5

I have written two C programmes

  1. one is using function pointer, and
  2. the other without function pointer.

Now i want to know the memory consumed by the two programmes , to see how memory can optimized.

5

It would depend on what kind of stats you want, but if you're writing a program in C running on Linux, you'd definitely better know about Valgrind.

Valgrind can, not only profile detailed memory usage of your program, but also detect memory access violations which are common in C and possibly very hard to debug.

For your profiling purpose, take a look at docs about specific analysis tools, especially memcheck and massif.

5

If you are only interested in the memory used after the fact, then use GNU time:

command time -v myprogram

(the above uses the bash way of invoking the external time command rather than the bash builtin, your shell may vary).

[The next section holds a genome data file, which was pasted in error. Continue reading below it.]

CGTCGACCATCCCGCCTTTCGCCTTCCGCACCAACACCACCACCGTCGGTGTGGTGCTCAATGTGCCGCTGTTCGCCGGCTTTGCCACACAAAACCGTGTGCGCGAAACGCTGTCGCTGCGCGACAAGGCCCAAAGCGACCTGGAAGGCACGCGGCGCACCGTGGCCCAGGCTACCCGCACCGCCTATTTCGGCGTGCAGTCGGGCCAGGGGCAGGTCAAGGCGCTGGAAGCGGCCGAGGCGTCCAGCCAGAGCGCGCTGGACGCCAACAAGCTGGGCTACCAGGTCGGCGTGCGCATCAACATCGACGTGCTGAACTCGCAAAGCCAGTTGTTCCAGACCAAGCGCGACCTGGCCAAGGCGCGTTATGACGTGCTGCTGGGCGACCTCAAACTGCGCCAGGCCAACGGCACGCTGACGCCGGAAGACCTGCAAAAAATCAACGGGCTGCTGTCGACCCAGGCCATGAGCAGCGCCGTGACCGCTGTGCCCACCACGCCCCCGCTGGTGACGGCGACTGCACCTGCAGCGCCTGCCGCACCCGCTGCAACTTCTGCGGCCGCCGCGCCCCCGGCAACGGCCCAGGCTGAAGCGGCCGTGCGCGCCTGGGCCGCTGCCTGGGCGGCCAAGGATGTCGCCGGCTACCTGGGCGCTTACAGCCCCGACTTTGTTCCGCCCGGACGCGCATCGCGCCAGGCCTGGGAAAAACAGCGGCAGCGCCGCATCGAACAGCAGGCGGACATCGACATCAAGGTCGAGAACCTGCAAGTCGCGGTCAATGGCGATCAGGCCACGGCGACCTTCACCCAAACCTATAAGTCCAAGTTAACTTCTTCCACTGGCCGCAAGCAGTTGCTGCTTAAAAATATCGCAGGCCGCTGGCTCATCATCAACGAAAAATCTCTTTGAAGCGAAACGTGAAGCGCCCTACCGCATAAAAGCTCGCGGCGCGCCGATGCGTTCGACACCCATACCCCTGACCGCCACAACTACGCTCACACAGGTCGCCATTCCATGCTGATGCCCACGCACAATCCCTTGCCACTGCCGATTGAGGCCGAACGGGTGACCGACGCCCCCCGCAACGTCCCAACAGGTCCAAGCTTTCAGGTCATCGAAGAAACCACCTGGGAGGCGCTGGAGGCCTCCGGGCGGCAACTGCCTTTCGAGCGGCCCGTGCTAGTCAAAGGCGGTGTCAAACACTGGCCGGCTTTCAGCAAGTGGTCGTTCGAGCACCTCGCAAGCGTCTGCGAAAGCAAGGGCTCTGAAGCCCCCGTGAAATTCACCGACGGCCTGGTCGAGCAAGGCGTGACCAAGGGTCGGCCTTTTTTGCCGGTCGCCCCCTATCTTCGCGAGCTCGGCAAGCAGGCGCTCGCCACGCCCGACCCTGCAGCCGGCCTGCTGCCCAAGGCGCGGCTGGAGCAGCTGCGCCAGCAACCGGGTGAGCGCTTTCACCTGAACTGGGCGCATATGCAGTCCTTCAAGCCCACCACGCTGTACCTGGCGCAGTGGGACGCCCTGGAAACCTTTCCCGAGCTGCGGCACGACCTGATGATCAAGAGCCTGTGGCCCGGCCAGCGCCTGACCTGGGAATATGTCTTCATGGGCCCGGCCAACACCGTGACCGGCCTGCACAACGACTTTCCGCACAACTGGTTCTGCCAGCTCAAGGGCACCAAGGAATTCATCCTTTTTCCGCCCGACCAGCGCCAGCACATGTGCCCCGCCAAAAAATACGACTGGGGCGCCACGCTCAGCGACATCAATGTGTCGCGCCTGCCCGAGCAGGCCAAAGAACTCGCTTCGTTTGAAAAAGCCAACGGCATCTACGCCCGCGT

Or, GNU memusage:

memusage -T ./myprogram

If you are interested in the memory used on an ongoing basis (i.e. during a long running process), one of the other answers is probably better. See also this related question: Memory usage command with syntax similar to the time command

3

Here's the resident set size and virtual memory size of all sshd processes on one system:

ulric@qvp2:~$ ps -eo rss,vsz,args|grep sshd|grep -v grep
  448  55292 /usr/sbin/sshd -D
 5176 147460 sshd: ulric [priv]
 2776 149704 sshd: ulric@pts/3

Or perhaps easier:

ulric@qvp2:~$ ps aux|head -n 1&&ps aux|grep sshd|grep -v grep
USER       PID %CPU %MEM    VSZ   RSS TTY      STAT START   TIME COMMAND
root     13221  0.0  0.0  55292   448 ?        Ss   Apr21   0:01 /usr/sbin/sshd -D
root     16046  0.0  0.5 147460  5176 ?        Ss   08:12   0:00 sshd: ulric [priv]
ulric    16187  0.0  0.2 149704  2776 ?        S    08:12   0:00 sshd: ulric@pts/3

See the ps manpage for more options.

-2

The easiest to just catch the heap pointers through sbrk(0), cast them as 64-bit unsigned integers, and compute the difference after the memory gets allocated.

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